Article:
These jobs sound shitty. Why wouldn’t she hate them? Maybe she takes jobs like this because they’re flexible. Maybe she doesn’t mind doing something that gives her just enough money to scrounge by. Is that so bad?
According to you, your sister is a fuckup. Well, I’m a fuckup too. In fact, I have a long, illustrious history of fucking up. My LinkedIn headline should read: writer, author, professional fuckup.
I’ve worked more temp jobs then there are Duggar children. I’ve done data entry, filing, and all sorts of mindless crap in over air-conditioned offices decked out in itchy Gap khakis and a cheap Target cardigan. And, it sucked. Even now I’m a fuckup. I can’t find a full-time job if my life depended on it. And I have a master’s degree.
I know sisters have a tendency to feel territorial about their sisters’ lives, like her choices are a reflection on you. But they aren’t. You aren’t her parent. Unless she treats you like a parent — i.e. actually depends on you for financial support — it is none of your business what she does with her life.
What’s your goal with this shaking-sense-into-her fantasy? Because most likely instead of inspiring her, you’ll alienate her further by criticizing her life choices. You know why? Because it’s profoundly embarrassing to have a loved one tell you that you’re wasting your life.
In the short term, confronting her could feel productive, like you were the one person in your family who had the guts to set her straight. But what are the longterm consequences of confronting her? Instead of worrying that she’ll crash on your couch in 20 years, you should be worried that she won’t take your calls in 10.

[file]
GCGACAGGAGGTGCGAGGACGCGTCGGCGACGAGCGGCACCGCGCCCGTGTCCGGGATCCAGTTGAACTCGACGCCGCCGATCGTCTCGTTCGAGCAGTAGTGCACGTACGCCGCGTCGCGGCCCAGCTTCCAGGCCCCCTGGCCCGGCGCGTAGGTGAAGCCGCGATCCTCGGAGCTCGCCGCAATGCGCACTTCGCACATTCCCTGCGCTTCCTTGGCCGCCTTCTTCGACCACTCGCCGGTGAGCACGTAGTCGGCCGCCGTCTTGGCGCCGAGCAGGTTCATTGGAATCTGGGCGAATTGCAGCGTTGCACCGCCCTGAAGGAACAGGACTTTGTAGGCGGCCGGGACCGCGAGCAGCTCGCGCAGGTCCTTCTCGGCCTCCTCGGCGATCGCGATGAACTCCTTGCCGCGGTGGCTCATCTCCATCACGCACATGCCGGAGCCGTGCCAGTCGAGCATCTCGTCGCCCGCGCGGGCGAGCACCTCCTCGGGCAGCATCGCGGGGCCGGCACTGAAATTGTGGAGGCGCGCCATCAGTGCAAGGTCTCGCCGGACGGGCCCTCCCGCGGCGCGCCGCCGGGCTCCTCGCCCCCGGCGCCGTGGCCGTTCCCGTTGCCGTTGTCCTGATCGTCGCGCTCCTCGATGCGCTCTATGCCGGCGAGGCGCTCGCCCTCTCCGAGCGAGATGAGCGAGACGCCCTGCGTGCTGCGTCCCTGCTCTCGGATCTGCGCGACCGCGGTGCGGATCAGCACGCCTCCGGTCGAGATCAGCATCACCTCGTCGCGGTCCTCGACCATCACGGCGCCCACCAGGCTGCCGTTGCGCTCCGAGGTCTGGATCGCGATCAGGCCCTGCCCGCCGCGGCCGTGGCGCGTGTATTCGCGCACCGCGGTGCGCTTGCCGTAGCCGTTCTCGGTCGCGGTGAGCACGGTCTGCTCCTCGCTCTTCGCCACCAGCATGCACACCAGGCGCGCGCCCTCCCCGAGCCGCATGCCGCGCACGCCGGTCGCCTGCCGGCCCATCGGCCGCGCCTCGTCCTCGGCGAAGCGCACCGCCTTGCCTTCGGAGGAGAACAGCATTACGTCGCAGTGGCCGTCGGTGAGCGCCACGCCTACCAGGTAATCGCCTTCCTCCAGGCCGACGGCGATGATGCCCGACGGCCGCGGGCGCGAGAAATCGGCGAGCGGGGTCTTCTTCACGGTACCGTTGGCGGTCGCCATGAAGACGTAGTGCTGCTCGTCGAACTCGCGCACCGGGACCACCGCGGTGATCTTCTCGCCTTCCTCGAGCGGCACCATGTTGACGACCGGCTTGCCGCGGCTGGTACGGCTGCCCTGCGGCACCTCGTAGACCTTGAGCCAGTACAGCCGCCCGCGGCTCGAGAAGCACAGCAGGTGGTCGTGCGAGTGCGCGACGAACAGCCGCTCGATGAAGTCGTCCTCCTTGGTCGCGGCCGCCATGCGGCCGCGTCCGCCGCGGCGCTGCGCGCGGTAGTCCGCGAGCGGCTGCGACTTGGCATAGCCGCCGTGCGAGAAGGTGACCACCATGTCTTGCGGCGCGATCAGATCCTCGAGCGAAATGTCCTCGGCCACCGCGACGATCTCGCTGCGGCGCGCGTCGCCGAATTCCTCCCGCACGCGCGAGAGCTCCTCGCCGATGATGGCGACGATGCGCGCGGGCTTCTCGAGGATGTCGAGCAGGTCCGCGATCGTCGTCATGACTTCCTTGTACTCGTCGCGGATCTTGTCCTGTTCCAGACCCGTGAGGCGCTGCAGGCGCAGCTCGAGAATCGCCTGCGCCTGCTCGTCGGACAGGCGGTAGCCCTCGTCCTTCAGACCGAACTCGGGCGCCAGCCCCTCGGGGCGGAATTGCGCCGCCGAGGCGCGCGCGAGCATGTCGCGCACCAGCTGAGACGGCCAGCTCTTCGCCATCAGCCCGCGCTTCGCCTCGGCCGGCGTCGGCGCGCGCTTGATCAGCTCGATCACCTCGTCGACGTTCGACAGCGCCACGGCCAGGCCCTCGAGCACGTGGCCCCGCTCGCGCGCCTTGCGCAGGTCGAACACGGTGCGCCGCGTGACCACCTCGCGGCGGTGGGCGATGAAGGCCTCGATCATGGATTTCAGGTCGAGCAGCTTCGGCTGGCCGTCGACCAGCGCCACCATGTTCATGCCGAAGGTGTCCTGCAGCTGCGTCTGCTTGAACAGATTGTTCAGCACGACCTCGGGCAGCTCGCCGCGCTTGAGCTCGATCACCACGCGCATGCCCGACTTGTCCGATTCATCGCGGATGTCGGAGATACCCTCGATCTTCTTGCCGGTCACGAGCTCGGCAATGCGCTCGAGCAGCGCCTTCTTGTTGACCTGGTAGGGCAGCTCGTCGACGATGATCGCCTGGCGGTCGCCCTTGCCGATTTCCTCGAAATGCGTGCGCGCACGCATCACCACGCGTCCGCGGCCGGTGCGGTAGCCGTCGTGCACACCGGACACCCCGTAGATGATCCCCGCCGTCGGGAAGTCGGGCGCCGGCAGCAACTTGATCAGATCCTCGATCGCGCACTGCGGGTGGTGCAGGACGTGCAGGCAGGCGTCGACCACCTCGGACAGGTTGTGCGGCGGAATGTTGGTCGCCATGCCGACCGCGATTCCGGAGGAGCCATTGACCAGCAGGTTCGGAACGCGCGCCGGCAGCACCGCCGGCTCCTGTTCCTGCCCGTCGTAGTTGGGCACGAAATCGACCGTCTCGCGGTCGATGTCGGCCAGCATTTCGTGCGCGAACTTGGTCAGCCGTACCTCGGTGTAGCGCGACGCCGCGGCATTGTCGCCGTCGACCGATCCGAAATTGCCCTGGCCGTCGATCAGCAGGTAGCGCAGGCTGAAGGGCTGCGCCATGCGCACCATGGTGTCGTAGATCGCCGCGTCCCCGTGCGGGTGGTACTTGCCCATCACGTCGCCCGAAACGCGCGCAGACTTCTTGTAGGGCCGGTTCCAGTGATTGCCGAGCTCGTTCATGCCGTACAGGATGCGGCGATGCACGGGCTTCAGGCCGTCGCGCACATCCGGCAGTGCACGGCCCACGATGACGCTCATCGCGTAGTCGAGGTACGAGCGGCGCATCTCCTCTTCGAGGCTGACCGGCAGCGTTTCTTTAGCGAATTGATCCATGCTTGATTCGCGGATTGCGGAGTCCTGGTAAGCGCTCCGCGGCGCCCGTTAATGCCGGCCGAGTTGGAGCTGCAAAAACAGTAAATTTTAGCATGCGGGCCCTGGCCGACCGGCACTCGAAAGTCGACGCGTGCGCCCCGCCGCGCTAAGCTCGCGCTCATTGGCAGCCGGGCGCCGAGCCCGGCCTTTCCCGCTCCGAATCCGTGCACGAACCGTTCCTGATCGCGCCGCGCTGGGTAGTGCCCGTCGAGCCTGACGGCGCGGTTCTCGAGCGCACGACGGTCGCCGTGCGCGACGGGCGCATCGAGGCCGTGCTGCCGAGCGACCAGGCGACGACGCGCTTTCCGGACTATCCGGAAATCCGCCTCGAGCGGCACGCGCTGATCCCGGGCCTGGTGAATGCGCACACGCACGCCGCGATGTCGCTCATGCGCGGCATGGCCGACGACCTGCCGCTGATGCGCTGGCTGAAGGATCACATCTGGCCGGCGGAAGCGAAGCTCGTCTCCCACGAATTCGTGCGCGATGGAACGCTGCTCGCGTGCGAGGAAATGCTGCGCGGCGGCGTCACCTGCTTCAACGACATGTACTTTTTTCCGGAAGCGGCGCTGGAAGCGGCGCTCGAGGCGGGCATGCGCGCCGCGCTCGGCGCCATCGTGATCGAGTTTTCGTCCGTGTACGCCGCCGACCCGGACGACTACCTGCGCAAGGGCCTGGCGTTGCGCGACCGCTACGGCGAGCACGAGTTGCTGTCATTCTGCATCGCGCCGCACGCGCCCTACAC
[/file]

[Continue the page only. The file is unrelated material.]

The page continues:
If one of my sisters tried to “shake some sense into me””during my peak fuckup years (roughly 2005 – 2011), I guarantee you I would’ve absolutely withdrawn from her. Why clue her in to my struggles if she’s just going to judge me for them? In movies, getting your shit together is a two-minute montage set to a Blink-182 song, but in real life, it’s a process that can take months, if not years. She’s on her own path, and paths change, especially in our 20s and 30s.
It sounds like this is about you, as your concerns are squarely about how her lifestyle affects your possible future happiness, which is a shitty reason to attack her. Has it occurred to you that she may not be ready to commit to a 9-to-5 job? That if she tries to shoehorn herself into that world before she’s ready to accept that lifestyle, she might feel like even more of a failure than she already does? What would you say to her then? She tried to conform to what you wanted, and now she’s even more miserable. It’s not easy to find a job that nourishes both your soul and your wallet, especially in this shitty economy.
The best, most loving thing you can do is set an example for her. Maybe she’ll see your stable life and want the same for herself. Maybe she’ll see your stable life and want to hurl. Both responses are okay. Maybe she’ll want to hurl now, but in five years, she’ll want more stability like you and will ask for your help then. It’s possible.
Whatever her calling is, you can’t shake it into her. That’s not how it works. The only shaking you should be doing is shaking out a cocktail and inviting her over for a yummy drink and letting her know that whatever she needs, you’ll be there for her. This, of course, is under the assumption that she isn’t harming herself or others with her lackadaisical lifestyle. If she’s not hurting anyone, you’re going to have to trust the journey she’s on and let her figure it out for herself.
Anna Goldfarb is the blogger behind Shmitten Kitten and the author of Clearly I Didn’t Think This Through: The Story Of One Tall Girl’s Impulsive, Ill-Conceived And Borderline Irresponsible Life Decisions. (She is, however, thinking through the responses to these questions very seriously.) Follow her on Twitter!